STRENGTH IS NOT RELATED TO MOVING QUICKLY IN ANY PRACTICAL WAY
Gardner, L. M., Brown, L. E., Coburn, J., Zinder, S. M., Kelly, S. B., & Nguyen, D. (2007). The relationship between strength and explosiveness. ACSM Annual Meeting New Orleans, Presentation Number, 1794.
The purpose of this study was to evaluate the relationship between strength and the ability to move quickly and produce force quickly. Peak torque, time to peak torque, rate of velocity development, and rate of force development during knee extension were measured. The correlation between isokinetic and isometric actions when examining torque, torque production, and movement speed was determined also. University students (N = 37) performed three maximal knee extension repetitions on an isokinetic dynamometer at both 0 and 180 deg/s.
There was virtually no relationship between isokinetic peak torque and time to peak torque or isometric peak torque and time to peak torque. Isokinetic peak torque and rate of velocity development demonstrated a significant but moderate relationship (r = .63). Isokinetic time to peak torque and rate of force development were found to have a significant weak negative relationship at r = -.37. No relationship was found between isometric time to peak torque and isokinetic rate of force development (r = -.20). Finally, isokinetic rate of force development and isometric rate of force development exhibited a weak significant relationship of r = .49.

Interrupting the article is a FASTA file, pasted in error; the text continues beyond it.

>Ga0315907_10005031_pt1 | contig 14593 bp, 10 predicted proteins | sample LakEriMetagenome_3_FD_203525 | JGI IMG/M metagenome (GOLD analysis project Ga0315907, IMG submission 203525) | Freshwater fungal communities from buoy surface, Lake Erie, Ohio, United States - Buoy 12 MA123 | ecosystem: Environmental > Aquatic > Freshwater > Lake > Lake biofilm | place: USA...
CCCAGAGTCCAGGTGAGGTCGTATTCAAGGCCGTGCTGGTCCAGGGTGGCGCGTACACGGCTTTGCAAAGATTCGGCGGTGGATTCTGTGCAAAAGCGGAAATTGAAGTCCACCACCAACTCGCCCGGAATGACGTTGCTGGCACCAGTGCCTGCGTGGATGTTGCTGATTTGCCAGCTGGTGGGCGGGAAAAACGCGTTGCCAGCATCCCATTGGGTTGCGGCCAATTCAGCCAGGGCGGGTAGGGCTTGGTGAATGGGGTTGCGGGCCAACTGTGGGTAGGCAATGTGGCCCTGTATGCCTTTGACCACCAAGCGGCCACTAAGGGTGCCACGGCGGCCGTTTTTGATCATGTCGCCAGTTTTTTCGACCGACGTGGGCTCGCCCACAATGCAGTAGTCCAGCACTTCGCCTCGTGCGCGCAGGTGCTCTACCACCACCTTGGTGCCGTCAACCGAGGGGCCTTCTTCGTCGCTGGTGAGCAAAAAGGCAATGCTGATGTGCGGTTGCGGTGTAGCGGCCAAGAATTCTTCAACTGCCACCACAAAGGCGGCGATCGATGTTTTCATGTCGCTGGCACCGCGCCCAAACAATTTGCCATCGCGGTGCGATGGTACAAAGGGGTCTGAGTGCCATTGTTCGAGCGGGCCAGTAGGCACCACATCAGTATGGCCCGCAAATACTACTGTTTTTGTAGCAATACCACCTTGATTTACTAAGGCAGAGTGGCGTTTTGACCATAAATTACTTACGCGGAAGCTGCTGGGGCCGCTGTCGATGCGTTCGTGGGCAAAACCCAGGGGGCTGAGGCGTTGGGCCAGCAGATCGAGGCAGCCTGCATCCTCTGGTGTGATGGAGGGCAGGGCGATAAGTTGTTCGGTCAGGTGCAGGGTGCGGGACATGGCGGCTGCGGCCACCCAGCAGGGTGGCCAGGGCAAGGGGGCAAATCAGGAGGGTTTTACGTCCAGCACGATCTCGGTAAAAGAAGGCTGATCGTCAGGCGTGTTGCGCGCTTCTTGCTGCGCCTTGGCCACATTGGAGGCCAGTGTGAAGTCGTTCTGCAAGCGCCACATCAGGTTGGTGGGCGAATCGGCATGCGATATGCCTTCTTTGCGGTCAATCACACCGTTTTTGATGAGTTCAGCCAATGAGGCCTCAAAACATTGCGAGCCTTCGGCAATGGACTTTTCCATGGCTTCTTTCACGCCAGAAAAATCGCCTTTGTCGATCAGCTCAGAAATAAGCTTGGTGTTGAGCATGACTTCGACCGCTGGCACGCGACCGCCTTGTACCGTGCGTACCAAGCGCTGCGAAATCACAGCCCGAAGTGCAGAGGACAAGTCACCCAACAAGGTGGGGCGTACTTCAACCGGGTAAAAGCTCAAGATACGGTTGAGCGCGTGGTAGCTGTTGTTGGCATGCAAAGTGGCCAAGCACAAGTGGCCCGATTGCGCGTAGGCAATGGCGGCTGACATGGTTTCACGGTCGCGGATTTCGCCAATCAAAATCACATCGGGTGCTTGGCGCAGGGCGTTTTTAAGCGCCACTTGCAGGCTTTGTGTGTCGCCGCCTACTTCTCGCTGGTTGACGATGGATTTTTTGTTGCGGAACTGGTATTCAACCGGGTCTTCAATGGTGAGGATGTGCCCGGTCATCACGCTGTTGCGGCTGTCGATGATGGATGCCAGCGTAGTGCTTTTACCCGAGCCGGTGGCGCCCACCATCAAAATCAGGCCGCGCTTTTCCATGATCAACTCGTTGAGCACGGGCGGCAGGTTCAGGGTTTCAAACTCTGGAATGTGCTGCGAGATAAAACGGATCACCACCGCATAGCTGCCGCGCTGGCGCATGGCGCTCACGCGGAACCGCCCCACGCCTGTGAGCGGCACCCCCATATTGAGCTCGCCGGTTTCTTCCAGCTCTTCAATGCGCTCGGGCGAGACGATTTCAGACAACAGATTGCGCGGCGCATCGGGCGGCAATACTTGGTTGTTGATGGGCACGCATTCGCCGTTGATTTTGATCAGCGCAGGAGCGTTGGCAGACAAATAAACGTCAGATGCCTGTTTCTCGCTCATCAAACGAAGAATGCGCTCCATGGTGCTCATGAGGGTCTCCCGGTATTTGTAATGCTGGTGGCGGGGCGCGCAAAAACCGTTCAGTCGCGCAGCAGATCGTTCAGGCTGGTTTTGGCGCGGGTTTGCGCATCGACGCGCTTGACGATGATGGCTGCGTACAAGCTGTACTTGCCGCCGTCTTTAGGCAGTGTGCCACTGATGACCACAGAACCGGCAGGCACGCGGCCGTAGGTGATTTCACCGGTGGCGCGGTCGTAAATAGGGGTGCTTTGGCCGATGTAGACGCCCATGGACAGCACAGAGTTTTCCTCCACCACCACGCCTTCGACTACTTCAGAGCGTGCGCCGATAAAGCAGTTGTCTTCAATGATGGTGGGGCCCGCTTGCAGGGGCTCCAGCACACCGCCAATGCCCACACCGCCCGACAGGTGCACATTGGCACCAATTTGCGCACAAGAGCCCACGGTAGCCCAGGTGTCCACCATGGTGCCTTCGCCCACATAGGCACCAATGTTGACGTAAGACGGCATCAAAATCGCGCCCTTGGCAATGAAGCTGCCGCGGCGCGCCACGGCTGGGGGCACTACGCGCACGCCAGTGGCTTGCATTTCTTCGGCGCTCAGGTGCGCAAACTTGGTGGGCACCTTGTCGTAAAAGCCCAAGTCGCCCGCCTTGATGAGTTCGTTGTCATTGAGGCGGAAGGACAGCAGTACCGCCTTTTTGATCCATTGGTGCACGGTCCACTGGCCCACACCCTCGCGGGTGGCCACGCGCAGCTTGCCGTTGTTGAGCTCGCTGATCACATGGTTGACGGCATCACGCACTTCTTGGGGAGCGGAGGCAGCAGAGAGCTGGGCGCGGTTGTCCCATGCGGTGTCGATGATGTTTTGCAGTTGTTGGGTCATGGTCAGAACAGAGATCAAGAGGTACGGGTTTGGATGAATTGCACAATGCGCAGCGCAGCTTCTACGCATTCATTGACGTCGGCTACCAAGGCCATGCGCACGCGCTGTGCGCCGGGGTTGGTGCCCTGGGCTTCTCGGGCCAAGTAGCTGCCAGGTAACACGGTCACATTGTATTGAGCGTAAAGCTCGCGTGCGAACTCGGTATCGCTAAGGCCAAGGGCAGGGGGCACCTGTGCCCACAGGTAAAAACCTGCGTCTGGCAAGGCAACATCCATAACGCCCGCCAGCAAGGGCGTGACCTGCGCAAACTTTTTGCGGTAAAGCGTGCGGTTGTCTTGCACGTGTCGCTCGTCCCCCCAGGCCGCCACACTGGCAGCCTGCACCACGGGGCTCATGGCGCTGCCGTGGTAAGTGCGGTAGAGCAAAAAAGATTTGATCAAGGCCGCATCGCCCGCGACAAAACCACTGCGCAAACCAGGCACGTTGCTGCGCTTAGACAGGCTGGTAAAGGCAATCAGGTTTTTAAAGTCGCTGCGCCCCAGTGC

Implication. There is no practical relationship between force and the ability to produce force quickly. Moving quickly and producing force quickly may be related only to a small degree. The current emphasis on improving strength to improve movement speed should not yield much, if any change because the two capacities have so little in common.
[Other methods of improving speed of movement should be sought because strength training will not influence that capacity in any significant way.]
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